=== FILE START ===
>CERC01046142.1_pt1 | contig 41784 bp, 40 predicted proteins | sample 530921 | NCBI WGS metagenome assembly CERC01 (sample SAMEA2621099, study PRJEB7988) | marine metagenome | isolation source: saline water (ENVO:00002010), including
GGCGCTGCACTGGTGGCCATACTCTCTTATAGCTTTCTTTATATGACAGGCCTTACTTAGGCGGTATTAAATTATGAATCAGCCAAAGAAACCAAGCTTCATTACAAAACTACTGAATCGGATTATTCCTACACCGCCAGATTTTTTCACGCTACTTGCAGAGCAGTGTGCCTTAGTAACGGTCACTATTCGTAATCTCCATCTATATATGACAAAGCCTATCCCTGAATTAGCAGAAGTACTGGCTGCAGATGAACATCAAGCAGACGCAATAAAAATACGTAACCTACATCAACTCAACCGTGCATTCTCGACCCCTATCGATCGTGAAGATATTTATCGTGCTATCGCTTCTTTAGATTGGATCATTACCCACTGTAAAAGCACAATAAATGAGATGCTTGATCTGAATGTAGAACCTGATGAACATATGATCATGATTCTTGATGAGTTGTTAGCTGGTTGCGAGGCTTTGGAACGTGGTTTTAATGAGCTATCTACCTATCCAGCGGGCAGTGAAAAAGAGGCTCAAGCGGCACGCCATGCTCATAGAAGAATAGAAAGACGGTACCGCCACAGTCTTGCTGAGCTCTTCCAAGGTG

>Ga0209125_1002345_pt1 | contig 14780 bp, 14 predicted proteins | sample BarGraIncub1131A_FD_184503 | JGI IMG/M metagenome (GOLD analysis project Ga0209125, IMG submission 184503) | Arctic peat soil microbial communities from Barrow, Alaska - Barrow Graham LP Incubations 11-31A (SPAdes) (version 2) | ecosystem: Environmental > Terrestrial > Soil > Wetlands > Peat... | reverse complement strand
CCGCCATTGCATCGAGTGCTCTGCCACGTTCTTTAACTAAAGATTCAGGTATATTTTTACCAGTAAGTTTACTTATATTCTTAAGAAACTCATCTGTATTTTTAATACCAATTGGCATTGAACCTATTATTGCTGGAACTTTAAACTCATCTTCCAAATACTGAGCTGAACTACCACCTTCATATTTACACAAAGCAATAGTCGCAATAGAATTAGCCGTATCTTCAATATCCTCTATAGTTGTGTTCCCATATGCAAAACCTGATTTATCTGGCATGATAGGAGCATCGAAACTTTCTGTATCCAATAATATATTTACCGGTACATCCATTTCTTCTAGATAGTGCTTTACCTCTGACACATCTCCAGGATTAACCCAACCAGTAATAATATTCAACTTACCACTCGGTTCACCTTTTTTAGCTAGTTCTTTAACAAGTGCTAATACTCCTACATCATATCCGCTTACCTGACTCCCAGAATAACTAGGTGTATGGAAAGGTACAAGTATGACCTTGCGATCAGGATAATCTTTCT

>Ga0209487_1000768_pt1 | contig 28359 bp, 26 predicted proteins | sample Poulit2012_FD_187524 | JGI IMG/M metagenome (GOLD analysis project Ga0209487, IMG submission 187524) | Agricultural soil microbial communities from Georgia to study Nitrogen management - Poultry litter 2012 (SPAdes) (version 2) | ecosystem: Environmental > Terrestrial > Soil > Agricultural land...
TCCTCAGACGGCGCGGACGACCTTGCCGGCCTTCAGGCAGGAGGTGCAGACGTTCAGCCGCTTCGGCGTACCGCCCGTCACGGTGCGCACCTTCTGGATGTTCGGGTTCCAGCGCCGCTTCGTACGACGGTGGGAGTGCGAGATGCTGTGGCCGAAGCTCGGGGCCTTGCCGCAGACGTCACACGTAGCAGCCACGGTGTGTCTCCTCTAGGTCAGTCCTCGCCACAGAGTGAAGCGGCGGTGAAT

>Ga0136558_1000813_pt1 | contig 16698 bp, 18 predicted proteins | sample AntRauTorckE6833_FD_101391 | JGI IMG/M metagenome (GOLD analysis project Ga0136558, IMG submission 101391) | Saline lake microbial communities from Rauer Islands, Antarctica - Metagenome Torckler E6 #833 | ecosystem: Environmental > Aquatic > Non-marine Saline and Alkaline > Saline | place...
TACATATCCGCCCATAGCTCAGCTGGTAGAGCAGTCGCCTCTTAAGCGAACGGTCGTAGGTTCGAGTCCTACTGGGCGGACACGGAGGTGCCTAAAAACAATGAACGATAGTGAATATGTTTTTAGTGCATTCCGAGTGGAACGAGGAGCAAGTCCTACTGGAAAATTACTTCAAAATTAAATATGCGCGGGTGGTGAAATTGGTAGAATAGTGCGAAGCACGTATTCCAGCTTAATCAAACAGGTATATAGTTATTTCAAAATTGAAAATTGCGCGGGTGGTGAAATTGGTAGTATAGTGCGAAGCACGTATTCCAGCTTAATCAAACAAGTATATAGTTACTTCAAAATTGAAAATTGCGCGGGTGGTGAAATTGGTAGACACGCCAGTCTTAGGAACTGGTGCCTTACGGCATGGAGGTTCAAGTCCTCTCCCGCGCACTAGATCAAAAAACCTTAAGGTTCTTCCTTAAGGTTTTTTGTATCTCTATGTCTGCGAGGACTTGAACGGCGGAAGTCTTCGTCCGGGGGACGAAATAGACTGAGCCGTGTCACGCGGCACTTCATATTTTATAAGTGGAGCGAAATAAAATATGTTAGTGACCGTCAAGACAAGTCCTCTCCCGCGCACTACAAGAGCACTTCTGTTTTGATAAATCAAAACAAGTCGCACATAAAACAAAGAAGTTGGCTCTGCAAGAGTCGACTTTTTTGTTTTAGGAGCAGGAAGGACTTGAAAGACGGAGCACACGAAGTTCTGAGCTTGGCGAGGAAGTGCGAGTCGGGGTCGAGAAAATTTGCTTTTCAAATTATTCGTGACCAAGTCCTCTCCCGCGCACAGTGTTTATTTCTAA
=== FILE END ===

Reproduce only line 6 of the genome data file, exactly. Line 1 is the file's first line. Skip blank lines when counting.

TCCTCAGACGGCGCGGACGACCTTGCCGGCCTTCAGGCAGGAGGTGCAGACGTTCAGCCGCTTCGGCGTACCGCCCGTCACGGTGCGCACCTTCTGGATGTTCGGGTTCCAGCGCCGCTTCGTACGACGGTGGGAGTGCGAGATGCTGTGGCCGAAGCTCGGGGCCTTGCCGCAGACGTCACACGTAGCAGCCACGGTGTGTCTCCTCTAGGTCAGTCCTCGCCACAGAGTGAAGCGGCGGTGAAT